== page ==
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International obligations concerning the repatriation of children from war and conflict zones

Reply to Recommendation | Doc. 15201 | 16 December 2020

Committee of Ministers
Adopted at the 1391st meeting of the Ministers’ Deputies (8 December 2020). 2021 - First part-session
Reply to Recommendation
: Recommendation 2169 (2020)
1. The Committee of Ministers has carefully examined Parliamentary Assembly Recommendation 2169 (2020) on the “International obligations concerning the repatriation of children from war and conflict zones”, which it forwarded to the Steering Committee for the Rights of the Child (CDENF) and to the Committee on Counter-terrorism (CDCT) for information and possible comments.
2. In the context of the Council of Europe's action against terrorism, the Committee of Ministers shares the strong concern of the Parliamentary Assembly with regard to the grave situation relating to the living conditions of the children in Syria and Iraq whose parents, believed to be affiliated to ISIS/Daesh, are citizens of Council of Europe member States. The Committee calls for the full respect for these children’s human rights, including their protection from any form of violence. It agrees that these children should prima facie be considered as victims.
3. A number of member States of the Council of Europe have, inter alia due to compelling humanitarian concerns, repatriated some of these children from the region. As the Parliamentary Assembly points out, the situation is complex and challenging. However, the Committee of Ministers agrees that action against terrorism, when dealing with child-related issues, must focus on the best interests of the child as a primary consideration, whilst noting the limitations that the sphere of national jurisdiction, as well as the principles and norms of international law, may set for concrete action in the region by authorities of member States of the Council of Europe. Member States do not, for instance, have the authority to separate children from their family against the will of the parents outside their own jurisdictions. Possible threats to public security that the accompanying adults/parents may pose should also be taken into account in respect of Council of Europe standards and principles. Children need to be treated in a manner that observes their rights and respects their dignity, in accordance with applicable international law. This does not exclude the possible application of non-judicial and judicial measures, including criminal responsibility where appropriate, prescribed by law and respecting international standards applicable to children. The Committee of Ministers concurs that all measures need to be taken to ensure the effective social rehabilitation and (re-) integration of children who return to the Council of Europe member States. It aligns itself with the view expressed by the Parliamentary Assembly that investing in the above-mentioned measures is an investment in building resilient societies.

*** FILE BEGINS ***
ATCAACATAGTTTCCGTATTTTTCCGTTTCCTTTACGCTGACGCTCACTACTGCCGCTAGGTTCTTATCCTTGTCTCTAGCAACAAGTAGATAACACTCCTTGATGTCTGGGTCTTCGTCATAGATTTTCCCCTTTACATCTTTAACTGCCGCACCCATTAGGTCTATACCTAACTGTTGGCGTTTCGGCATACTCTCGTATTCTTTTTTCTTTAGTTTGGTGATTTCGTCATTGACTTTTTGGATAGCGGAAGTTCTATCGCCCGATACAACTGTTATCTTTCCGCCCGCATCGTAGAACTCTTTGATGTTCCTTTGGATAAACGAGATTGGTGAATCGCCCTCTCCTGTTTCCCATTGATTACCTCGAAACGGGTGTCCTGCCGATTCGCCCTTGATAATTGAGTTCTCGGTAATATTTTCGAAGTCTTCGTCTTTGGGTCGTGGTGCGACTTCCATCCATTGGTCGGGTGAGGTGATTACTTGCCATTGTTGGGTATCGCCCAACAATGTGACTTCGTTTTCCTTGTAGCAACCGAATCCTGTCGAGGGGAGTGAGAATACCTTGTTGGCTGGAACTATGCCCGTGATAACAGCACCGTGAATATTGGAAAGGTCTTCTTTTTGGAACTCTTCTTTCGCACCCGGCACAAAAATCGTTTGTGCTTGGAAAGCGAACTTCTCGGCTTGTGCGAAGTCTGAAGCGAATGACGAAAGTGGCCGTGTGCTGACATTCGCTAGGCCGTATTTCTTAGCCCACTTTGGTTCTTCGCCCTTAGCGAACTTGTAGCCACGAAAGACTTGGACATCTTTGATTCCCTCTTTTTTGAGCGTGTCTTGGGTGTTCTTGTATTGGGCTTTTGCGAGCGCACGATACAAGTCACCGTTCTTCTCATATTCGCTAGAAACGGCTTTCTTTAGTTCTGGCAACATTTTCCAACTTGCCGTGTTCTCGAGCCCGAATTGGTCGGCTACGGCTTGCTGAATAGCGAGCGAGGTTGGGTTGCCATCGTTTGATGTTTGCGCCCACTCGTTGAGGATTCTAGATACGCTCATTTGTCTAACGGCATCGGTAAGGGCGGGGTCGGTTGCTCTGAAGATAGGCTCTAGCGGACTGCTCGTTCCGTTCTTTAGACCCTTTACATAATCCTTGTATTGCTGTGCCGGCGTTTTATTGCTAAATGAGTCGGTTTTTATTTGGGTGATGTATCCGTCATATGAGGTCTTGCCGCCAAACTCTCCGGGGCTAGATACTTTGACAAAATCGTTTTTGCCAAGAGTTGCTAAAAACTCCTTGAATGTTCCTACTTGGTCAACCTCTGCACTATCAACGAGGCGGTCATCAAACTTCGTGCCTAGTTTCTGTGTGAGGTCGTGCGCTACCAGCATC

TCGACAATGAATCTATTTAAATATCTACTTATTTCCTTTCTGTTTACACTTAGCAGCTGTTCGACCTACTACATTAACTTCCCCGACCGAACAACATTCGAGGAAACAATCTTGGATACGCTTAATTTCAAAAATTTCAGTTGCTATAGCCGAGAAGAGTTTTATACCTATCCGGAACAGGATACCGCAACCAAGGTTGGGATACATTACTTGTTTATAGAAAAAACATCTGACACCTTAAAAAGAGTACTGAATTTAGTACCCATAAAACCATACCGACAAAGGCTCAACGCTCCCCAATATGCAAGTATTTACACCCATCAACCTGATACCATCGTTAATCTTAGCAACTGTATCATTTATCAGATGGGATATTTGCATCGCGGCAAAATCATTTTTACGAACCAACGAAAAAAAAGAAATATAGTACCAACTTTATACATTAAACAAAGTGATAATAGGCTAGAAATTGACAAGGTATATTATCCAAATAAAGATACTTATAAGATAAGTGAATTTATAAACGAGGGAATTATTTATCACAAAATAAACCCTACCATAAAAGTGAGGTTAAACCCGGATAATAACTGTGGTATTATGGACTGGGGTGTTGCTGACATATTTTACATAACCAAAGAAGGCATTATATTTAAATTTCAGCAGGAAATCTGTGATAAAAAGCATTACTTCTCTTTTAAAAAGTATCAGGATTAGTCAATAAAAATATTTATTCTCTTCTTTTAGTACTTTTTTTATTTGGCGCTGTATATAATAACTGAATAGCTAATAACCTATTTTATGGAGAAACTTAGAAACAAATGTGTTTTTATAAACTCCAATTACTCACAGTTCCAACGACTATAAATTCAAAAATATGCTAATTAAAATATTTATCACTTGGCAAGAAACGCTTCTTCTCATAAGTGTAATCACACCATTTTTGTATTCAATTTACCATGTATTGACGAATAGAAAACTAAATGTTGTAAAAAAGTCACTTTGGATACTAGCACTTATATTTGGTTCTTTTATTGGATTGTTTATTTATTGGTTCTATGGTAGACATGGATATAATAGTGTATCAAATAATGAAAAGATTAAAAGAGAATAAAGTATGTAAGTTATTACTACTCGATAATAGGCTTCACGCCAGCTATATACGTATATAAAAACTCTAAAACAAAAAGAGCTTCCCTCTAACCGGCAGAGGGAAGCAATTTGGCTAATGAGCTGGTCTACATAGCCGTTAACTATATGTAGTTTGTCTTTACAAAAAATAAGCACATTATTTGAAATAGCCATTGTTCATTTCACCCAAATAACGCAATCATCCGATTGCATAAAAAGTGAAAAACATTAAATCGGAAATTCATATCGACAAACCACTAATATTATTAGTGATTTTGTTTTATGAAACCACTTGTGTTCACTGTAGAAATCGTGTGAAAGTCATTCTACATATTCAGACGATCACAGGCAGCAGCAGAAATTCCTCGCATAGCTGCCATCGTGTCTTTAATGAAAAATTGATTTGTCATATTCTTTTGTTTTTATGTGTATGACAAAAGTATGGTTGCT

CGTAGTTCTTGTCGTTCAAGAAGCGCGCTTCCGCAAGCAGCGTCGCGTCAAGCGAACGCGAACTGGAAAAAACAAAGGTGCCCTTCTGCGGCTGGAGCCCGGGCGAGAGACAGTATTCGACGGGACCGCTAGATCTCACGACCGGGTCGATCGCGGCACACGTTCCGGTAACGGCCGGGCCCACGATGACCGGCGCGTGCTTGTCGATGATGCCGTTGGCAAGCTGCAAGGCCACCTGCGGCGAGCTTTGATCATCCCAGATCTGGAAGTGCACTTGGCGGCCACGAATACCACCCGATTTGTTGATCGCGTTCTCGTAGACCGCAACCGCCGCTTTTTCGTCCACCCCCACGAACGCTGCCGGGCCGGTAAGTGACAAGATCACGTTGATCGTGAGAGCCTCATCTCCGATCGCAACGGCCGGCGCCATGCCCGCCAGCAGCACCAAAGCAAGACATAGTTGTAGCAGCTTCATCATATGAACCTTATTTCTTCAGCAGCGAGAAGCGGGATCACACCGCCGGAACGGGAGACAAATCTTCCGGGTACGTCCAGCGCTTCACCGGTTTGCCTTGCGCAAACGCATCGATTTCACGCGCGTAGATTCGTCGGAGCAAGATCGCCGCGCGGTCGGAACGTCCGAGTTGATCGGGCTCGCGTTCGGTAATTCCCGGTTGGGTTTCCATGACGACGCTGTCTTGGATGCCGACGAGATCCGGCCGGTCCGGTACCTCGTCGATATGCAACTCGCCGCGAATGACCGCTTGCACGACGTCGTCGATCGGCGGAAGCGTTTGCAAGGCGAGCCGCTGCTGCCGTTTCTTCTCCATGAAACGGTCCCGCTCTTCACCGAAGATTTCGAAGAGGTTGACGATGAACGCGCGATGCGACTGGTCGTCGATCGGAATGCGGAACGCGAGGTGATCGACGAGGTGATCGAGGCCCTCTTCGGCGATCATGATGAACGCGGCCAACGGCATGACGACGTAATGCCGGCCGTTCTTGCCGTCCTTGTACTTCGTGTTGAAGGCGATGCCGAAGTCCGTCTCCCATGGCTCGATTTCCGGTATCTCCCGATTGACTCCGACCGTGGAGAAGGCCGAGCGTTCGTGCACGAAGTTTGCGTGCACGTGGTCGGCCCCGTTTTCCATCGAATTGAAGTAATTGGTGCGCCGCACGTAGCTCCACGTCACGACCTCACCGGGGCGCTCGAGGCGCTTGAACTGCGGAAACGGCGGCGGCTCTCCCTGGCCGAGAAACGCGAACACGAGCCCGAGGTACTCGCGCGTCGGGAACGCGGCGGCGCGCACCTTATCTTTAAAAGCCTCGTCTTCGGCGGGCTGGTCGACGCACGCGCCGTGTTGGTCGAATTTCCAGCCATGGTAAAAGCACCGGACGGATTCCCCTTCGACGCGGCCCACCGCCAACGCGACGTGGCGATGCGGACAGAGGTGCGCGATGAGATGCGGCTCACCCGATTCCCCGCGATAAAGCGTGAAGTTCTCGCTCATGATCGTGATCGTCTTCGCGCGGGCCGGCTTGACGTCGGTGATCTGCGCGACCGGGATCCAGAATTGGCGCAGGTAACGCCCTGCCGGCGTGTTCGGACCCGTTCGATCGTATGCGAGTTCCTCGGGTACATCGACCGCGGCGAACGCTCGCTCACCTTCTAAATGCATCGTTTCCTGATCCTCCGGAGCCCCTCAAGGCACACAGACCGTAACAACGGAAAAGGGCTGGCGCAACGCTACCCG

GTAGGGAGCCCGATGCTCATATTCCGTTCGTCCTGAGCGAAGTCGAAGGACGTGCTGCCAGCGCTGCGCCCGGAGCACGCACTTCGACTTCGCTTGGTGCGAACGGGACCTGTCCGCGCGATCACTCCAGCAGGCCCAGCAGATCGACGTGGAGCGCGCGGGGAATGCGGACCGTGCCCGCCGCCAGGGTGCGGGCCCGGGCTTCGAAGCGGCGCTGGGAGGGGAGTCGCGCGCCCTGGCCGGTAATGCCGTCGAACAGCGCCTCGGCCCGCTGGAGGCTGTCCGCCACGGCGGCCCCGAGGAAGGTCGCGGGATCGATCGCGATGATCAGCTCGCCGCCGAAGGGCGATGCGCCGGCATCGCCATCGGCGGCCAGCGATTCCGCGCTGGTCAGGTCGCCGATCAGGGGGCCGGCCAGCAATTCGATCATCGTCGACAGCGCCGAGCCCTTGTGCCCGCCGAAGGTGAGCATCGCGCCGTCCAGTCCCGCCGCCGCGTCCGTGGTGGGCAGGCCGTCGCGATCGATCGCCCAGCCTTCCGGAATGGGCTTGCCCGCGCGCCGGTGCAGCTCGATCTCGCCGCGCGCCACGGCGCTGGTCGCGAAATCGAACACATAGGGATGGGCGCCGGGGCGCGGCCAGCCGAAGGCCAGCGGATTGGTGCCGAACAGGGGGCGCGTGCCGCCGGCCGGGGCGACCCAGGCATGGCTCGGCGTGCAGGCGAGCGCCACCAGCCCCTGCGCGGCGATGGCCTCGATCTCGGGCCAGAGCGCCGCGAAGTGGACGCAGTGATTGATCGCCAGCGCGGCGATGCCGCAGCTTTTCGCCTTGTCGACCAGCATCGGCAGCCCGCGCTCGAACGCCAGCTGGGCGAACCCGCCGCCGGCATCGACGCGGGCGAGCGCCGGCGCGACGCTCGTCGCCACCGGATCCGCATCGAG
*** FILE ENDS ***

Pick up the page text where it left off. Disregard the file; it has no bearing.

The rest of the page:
4. The Committee of Ministers recalls that it has instructed the CDCT to organise “an international conference focusing on the questions and challenges arising from the return to Europe of women and children having been involved with a terrorist organisation abroad”. At its last plenary meeting (Strasbourg, 19-21 November 2019), the CDCT “express[ed] its concern for the humanitarian situation facing women and children in the detention camps in Syria while, at the same time, acknowledge[ing] the security risks posed by fanatic adherents of Daesh using these camps as incubators for further radicalisation leading to terrorism, and hence the need for States to mitigate these risks.” The Committee, therefore instructed the Secretariat to “continue the preparations for the conference putting special emphasis on the situation regarding women and children with presumed links to Daesh”. This Conference is now scheduled for 2021. As called for in the Assembly recommendation, it will include a parliamentary round table on measures taken by the Council of Europe member States concerning the return to Europe of women and children who have been involved in terrorist organisations abroad.
5. Finally, the Committee of Ministers stresses the importance of integrating a child-rights perspective into counter-terrorism efforts, including by reinforcing synergies and complementarity as appropriate with the Council of Europe Strategy for the Rights of the Child (2016-2021). It considers that this may enhance the national security of the countries concerned as well as support the development of the respective children.